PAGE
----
Old passions are reignited between Ronit (Rachel Weisz), who lives as a photographer in NYC, and Esti (Rachel McAdams), who wears a wig to cover her hair and has careful, kosher sex with her husband every Shabbat. But as good and devout MV5BN2U1ZjllMWQtYzBlOC00ZGQyLTg0YTUtNWQ3YmI3ZjYwNmIzXkEyXkFqcGdeQXVyNTc5OTMwOTQ@._V1_as Esti’s present life is, even the memories of her past with Ronit are scorching enough to make everyone nervous. In their community, straight marriage is the only option, and it’s not so much an option as an obligation. Esti stayed, and conformed; Ronit left, and flourished, though she has all but abandoned her faith.

Disobedience isn’t graphic or specific of pointed. It goes about things in a rounder, softer way, nuzzling up to the subject and laying at its feet. This movie gives you two Rachels for the price of one, and they keep things on simmer for a really long time. On screen like they’re magnets; there’s an electric current between them that’s full of little zaps but no big surges. I really liked Weisz’s choices in particular, how she subtly plays with her hair, reminding us that hers is on display while Esti must cover hers up. And how the uncovering of hair then becomes an act of intimacy, a form of foreplay, a zap in the movie’s current. It’s not just sexual repression that bubbles over in Disobedience; religion and culture are enmeshed in this story. And while the cast does an admirable job of making this feel true, I’m not sure this is director Sebastián Lelio’s story to tell.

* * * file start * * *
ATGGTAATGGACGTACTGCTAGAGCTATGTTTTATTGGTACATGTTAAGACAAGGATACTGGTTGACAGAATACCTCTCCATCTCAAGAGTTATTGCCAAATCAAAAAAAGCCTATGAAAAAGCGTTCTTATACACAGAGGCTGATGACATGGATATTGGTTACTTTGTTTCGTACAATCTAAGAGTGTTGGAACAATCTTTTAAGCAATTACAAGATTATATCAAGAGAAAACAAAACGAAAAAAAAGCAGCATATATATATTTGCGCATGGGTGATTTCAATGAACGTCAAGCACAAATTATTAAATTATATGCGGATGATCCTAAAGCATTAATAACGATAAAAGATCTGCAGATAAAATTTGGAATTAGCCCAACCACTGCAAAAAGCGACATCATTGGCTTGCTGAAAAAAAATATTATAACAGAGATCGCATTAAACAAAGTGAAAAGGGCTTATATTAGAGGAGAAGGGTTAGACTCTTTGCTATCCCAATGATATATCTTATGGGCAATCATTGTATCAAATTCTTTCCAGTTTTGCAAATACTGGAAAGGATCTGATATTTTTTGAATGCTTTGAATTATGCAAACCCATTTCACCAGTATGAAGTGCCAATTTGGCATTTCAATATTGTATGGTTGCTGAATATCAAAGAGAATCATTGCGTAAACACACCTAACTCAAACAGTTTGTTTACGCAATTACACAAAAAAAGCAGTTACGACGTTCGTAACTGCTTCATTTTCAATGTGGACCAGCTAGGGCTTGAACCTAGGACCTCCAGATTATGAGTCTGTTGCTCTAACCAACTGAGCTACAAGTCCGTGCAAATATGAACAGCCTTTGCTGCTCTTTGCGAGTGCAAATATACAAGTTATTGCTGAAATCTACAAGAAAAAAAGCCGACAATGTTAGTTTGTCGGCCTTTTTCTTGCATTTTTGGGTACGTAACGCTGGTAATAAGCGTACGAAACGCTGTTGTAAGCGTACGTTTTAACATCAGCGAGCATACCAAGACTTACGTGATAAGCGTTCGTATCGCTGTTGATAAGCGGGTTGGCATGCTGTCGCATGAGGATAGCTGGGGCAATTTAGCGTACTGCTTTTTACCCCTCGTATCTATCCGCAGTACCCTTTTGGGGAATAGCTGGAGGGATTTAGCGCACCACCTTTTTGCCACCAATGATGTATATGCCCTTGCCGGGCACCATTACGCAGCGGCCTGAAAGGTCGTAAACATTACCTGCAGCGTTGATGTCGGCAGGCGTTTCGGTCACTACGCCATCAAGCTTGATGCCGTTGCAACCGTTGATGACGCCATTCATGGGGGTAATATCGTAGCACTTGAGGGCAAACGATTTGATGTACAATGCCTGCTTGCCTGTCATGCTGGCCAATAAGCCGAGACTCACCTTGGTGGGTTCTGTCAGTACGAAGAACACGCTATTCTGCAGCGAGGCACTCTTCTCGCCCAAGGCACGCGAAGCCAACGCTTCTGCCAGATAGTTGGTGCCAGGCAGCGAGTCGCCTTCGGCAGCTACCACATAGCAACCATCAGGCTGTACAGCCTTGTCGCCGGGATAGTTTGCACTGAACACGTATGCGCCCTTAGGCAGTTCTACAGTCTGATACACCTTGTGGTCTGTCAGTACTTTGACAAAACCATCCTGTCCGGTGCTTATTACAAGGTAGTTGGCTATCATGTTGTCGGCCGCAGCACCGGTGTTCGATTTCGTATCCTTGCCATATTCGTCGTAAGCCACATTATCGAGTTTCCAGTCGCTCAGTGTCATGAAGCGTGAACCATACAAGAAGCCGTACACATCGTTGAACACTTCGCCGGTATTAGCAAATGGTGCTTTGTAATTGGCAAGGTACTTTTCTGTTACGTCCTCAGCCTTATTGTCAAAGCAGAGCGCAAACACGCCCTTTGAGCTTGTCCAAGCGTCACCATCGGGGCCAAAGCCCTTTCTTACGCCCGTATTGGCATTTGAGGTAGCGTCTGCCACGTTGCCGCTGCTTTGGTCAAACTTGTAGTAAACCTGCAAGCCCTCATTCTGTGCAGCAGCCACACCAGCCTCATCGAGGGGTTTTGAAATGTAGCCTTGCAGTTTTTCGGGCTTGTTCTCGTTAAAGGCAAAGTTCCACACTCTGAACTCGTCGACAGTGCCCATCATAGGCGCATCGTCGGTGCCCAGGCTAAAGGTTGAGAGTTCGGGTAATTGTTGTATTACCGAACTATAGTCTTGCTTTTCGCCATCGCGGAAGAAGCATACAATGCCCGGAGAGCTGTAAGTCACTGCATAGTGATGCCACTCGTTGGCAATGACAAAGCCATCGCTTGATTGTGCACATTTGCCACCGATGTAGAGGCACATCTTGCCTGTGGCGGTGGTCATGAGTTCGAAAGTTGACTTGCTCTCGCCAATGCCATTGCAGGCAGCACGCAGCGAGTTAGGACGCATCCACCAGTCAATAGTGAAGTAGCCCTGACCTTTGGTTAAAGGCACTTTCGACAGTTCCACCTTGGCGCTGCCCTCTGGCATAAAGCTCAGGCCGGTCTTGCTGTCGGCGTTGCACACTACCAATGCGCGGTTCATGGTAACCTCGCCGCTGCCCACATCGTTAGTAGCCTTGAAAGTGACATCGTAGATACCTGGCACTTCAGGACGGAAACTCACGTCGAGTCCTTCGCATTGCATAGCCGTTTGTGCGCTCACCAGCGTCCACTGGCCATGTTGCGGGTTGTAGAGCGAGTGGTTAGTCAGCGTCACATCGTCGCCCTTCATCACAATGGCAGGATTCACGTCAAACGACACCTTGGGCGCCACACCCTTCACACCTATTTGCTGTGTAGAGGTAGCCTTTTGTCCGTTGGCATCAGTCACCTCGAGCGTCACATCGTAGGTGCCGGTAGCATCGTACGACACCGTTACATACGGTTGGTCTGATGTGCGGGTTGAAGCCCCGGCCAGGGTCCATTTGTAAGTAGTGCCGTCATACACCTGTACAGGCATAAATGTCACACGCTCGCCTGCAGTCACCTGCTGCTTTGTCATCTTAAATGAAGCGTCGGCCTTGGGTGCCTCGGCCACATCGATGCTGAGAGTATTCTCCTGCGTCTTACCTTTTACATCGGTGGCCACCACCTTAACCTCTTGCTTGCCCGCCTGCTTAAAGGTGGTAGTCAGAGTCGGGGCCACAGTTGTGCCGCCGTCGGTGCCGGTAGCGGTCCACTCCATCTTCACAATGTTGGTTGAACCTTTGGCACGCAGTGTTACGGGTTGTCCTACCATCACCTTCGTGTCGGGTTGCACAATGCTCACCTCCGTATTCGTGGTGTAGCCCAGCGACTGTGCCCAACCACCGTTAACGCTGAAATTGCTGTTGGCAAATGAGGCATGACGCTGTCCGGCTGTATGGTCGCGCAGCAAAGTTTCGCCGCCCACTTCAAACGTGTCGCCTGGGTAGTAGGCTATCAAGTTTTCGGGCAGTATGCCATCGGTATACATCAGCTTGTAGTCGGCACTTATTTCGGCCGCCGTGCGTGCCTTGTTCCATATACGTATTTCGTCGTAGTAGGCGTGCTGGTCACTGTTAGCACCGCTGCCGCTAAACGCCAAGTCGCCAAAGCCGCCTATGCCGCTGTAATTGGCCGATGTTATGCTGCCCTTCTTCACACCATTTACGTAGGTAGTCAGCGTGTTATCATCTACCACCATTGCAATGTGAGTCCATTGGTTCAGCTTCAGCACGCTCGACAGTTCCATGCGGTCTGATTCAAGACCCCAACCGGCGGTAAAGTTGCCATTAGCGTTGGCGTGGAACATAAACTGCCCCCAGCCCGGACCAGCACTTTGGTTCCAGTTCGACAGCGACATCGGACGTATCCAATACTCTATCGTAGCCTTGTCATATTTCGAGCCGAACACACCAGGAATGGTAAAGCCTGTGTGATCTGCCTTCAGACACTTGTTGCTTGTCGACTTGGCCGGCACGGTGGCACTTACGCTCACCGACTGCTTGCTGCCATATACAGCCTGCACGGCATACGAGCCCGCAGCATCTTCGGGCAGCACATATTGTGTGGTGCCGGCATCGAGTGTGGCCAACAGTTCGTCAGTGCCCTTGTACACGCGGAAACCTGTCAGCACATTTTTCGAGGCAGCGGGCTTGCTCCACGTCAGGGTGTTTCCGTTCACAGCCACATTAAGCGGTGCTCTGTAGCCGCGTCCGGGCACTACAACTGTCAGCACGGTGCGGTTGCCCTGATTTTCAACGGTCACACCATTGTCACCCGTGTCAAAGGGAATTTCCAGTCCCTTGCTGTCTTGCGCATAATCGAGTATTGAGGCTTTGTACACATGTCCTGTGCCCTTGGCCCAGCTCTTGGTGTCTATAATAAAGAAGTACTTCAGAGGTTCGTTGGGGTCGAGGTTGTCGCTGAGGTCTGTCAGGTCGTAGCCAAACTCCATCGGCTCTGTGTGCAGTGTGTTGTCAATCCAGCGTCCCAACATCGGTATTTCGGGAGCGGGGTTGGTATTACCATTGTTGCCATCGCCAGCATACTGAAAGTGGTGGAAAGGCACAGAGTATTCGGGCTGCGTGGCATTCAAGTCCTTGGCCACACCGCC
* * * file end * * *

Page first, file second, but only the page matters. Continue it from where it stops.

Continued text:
Weisz and McAdams communicate a lot through glances and silence. Lelio’s interpretation is a little literal for my taste, but the women here elevate the material and make it something special.

 

Top 10 LGBTQ Movies 2018

10. Duck Butter: While I dislike the title with an intensity I’ve rarely known, I very much like this movie, about two young women (Alia Shawkat, Laia Costa) who decide to buck the normal dating bullshit and spend a very intimate 24 hours together in a sort of romantic, quasi-social experiment.

9. The Death and Life of John F. Donovan: Kit Harington plays Donovan, a teen heartthrob who is no longer a teen himself, but has hidden away his true self in servitude to his leading man roles. And while fame always comes with a cost, so too does hiding your real identity.

8. The Joneses: A beautiful documentary about transgender family matriarch and all the healing and understanding it’s taken to get her family all living together under the same roof, in America’s bible belt.

7. Colette: Keira Knightley plays a real-life writer who was oppressed and overshadowed by her husband. But it’s not just her professional life that suffers – in the shadows, Colette prefers women, and this movie is about her emancipation, in more ways than one.